Move to Pay Reparations to Descendants of Slaves Renewed

Anne Spollen
Lawmakers are looking to determine a dollar amount for reparations due ancestors of enslaved AmericansPhoto byPhoto by Tasha Jolley on UnsplashonUnsplash

New York is following California's lead in renewing efforts to look at a dollar amount due the descendants of enslaved Americans.The figure determined in California is 569 billion; each recipient would receive $223,200. This total also takes into account compensation for discriminatory housing practices that abided after slavery was abolished.

This is not the first time New York has floated the idea of reparation. A proposal to form a committee to study reparations passed in the House, but not in the Senate. The recent news from California has renewed the idea for New York lawmakers.

This country was built on the backs of enslaved people. It has impacted everything — housing, economic development, education." Taylor Darling, New York Assemblywoman told the New York Post

Proponents of the reparation bill are asking for an 11-member task force to be formed to study the issue. There are five types of reparations to be discussed and studied: direct monetary compensation; restitution of victims’ property and rights; psychological or mental health rehabilitation; reformation of laws to prevent or stop discrimination and a government apology, or at least an acknowledgement of guilt, for the inhumanity of slavery that took place in the United States.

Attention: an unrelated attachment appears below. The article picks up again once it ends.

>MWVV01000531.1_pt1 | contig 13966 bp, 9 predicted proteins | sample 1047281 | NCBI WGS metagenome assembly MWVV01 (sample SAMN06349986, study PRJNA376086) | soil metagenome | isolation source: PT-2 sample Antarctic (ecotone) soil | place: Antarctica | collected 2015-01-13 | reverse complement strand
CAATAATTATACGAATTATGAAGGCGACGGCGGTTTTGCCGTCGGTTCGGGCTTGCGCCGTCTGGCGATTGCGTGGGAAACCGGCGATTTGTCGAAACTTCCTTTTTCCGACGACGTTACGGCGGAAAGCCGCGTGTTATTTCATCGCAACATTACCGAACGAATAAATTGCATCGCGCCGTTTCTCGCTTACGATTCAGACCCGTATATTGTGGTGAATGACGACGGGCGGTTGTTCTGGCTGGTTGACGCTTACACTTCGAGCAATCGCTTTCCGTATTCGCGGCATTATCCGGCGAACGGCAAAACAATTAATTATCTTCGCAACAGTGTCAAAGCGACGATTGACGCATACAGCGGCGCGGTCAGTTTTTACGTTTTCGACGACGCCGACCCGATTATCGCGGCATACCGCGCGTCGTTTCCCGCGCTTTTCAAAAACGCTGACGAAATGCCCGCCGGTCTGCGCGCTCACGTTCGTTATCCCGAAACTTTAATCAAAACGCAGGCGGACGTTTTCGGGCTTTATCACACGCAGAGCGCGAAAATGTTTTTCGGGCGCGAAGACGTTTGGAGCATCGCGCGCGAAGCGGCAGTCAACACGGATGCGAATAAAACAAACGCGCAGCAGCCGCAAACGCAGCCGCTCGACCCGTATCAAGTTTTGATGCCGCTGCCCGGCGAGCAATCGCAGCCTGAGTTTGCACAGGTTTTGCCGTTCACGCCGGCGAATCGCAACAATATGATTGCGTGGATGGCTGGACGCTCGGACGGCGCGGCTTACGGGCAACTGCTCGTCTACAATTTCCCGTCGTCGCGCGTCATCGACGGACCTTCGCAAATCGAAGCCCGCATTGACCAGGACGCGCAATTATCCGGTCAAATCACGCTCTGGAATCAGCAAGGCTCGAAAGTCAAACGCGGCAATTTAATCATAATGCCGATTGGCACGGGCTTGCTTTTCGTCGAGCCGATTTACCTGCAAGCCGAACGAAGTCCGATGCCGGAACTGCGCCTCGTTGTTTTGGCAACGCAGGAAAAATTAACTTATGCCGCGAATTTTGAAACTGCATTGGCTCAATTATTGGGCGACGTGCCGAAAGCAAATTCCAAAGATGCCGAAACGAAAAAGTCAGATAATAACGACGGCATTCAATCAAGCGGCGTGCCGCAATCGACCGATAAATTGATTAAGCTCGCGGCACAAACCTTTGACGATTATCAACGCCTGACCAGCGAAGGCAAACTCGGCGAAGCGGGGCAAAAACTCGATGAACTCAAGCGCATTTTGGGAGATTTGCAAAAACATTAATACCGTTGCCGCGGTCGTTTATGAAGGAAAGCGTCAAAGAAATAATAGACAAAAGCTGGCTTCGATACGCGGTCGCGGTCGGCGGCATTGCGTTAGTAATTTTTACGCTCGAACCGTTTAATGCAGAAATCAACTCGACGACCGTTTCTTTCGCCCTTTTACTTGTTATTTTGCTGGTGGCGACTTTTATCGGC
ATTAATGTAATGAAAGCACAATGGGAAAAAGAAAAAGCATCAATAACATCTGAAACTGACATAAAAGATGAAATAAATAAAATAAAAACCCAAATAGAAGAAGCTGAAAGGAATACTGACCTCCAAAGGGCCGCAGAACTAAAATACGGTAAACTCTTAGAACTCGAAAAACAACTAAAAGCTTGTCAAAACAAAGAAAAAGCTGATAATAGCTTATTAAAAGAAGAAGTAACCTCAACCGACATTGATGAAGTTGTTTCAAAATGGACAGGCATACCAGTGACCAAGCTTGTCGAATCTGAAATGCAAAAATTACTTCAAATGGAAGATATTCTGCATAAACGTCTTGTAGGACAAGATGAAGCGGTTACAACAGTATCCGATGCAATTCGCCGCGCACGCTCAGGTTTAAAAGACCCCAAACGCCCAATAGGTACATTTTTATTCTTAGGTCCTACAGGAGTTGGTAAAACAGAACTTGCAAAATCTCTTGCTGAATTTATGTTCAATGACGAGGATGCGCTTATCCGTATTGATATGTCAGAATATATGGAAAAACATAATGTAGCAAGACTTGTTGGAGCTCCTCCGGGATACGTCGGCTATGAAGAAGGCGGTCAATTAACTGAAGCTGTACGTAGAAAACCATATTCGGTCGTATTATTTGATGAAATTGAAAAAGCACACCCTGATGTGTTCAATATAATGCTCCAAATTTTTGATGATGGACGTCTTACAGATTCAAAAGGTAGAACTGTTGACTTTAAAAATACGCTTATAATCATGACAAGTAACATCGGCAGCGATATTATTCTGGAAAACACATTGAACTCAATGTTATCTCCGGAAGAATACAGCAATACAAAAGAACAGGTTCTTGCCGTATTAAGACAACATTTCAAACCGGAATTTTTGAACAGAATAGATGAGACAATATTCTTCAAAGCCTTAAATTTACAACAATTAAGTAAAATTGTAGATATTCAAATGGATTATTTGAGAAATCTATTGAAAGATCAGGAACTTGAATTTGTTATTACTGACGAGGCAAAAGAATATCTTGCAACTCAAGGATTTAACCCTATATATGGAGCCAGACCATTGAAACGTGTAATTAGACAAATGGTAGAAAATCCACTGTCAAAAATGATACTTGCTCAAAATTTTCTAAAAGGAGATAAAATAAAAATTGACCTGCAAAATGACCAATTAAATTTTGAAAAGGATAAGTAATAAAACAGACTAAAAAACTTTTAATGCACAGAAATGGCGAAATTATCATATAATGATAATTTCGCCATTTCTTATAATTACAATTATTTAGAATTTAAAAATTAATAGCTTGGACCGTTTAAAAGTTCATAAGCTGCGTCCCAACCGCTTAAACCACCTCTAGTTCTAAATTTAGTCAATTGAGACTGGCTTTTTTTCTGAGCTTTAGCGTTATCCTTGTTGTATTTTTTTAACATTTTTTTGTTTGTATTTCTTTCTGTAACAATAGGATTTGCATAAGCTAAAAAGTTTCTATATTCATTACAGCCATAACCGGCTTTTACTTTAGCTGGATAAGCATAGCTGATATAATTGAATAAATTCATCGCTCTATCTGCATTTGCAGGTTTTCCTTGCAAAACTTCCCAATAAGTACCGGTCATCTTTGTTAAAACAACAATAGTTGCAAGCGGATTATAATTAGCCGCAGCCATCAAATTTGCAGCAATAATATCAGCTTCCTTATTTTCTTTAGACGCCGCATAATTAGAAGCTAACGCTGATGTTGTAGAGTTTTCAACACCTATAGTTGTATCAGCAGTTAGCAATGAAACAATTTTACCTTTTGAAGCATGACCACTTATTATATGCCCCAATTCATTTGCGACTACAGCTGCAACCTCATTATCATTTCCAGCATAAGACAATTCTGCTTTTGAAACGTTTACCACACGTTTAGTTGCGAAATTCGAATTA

The creation of a task force might prove difficult for its supporters. New York Governor, Kathy Hochul, has recently vetoed 39 proposed measures to create commissions and task forces.

Those who oppose the act point out that there are too many thorny issues for reparations to take place. They assert that it is difficult to determine who is eligible for reparations based on their relationship to slavery, as some people are descended from both the slave and the slave owners. The United States is populated by many people who are either recent citizens or whose ancestors did not emigrate to the United States until after slavery had been abolished. Others believe allocating money to people based on race would only further divide citizens.

Governor Hochul Hochul will review the legislation if it passes both houses of the legislature.

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New York City writer interested in urban concerns, lifestyle topics, human interest, all areas of wellness, and social issues. Published novelist and essayist.

Staten Island, NY

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